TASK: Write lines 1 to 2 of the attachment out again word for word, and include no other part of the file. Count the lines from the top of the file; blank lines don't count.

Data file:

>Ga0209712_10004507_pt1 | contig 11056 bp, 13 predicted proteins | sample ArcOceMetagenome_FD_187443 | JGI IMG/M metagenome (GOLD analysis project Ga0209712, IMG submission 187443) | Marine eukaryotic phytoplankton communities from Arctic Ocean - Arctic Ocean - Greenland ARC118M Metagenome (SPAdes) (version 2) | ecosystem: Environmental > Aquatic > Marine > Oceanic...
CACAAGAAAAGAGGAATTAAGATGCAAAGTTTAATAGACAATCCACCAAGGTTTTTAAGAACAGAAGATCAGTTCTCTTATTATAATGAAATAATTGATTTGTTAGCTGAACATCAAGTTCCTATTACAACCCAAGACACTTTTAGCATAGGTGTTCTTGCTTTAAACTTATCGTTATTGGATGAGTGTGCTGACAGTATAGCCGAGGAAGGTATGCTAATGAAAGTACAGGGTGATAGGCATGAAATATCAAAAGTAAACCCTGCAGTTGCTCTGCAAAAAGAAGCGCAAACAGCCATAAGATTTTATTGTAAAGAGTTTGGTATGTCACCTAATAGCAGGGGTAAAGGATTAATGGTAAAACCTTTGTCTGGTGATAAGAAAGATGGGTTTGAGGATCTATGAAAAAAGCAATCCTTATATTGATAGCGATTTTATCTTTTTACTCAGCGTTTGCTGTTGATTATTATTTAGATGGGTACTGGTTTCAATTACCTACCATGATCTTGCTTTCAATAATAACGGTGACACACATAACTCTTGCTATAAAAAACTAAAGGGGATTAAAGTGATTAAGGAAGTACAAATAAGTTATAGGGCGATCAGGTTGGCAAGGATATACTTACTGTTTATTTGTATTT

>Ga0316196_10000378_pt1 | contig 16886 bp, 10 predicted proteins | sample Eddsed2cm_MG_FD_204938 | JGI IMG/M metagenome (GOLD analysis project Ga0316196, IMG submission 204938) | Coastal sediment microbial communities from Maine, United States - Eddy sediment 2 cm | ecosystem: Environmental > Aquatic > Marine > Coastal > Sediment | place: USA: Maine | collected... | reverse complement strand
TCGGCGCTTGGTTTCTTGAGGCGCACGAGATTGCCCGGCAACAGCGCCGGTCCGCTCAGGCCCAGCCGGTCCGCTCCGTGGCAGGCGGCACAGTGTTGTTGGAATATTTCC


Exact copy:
>Ga0209712_10004507_pt1 | contig 11056 bp, 13 predicted proteins | sample ArcOceMetagenome_FD_187443 | JGI IMG/M metagenome (GOLD analysis project Ga0209712, IMG submission 187443) | Marine eukaryotic phytoplankton communities from Arctic Ocean - Arctic Ocean - Greenland ARC118M Metagenome (SPAdes) (version 2) | ecosystem: Environmental > Aquatic > Marine > Oceanic...
CACAAGAAAAGAGGAATTAAGATGCAAAGTTTAATAGACAATCCACCAAGGTTTTTAAGAACAGAAGATCAGTTCTCTTATTATAATGAAATAATTGATTTGTTAGCTGAACATCAAGTTCCTATTACAACCCAAGACACTTTTAGCATAGGTGTTCTTGCTTTAAACTTATCGTTATTGGATGAGTGTGCTGACAGTATAGCCGAGGAAGGTATGCTAATGAAAGTACAGGGTGATAGGCATGAAATATCAAAAGTAAACCCTGCAGTTGCTCTGCAAAAAGAAGCGCAAACAGCCATAAGATTTTATTGTAAAGAGTTTGGTATGTCACCTAATAGCAGGGGTAAAGGATTAATGGTAAAACCTTTGTCTGGTGATAAGAAAGATGGGTTTGAGGATCTATGAAAAAAGCAATCCTTATATTGATAGCGATTTTATCTTTTTACTCAGCGTTTGCTGTTGATTATTATTTAGATGGGTACTGGTTTCAATTACCTACCATGATCTTGCTTTCAATAATAACGGTGACACACATAACTCTTGCTATAAAAAACTAAAGGGGATTAAAGTGATTAAGGAAGTACAAATAAGTTATAGGGCGATCAGGTTGGCAAGGATATACTTACTGTTTATTTGTATTT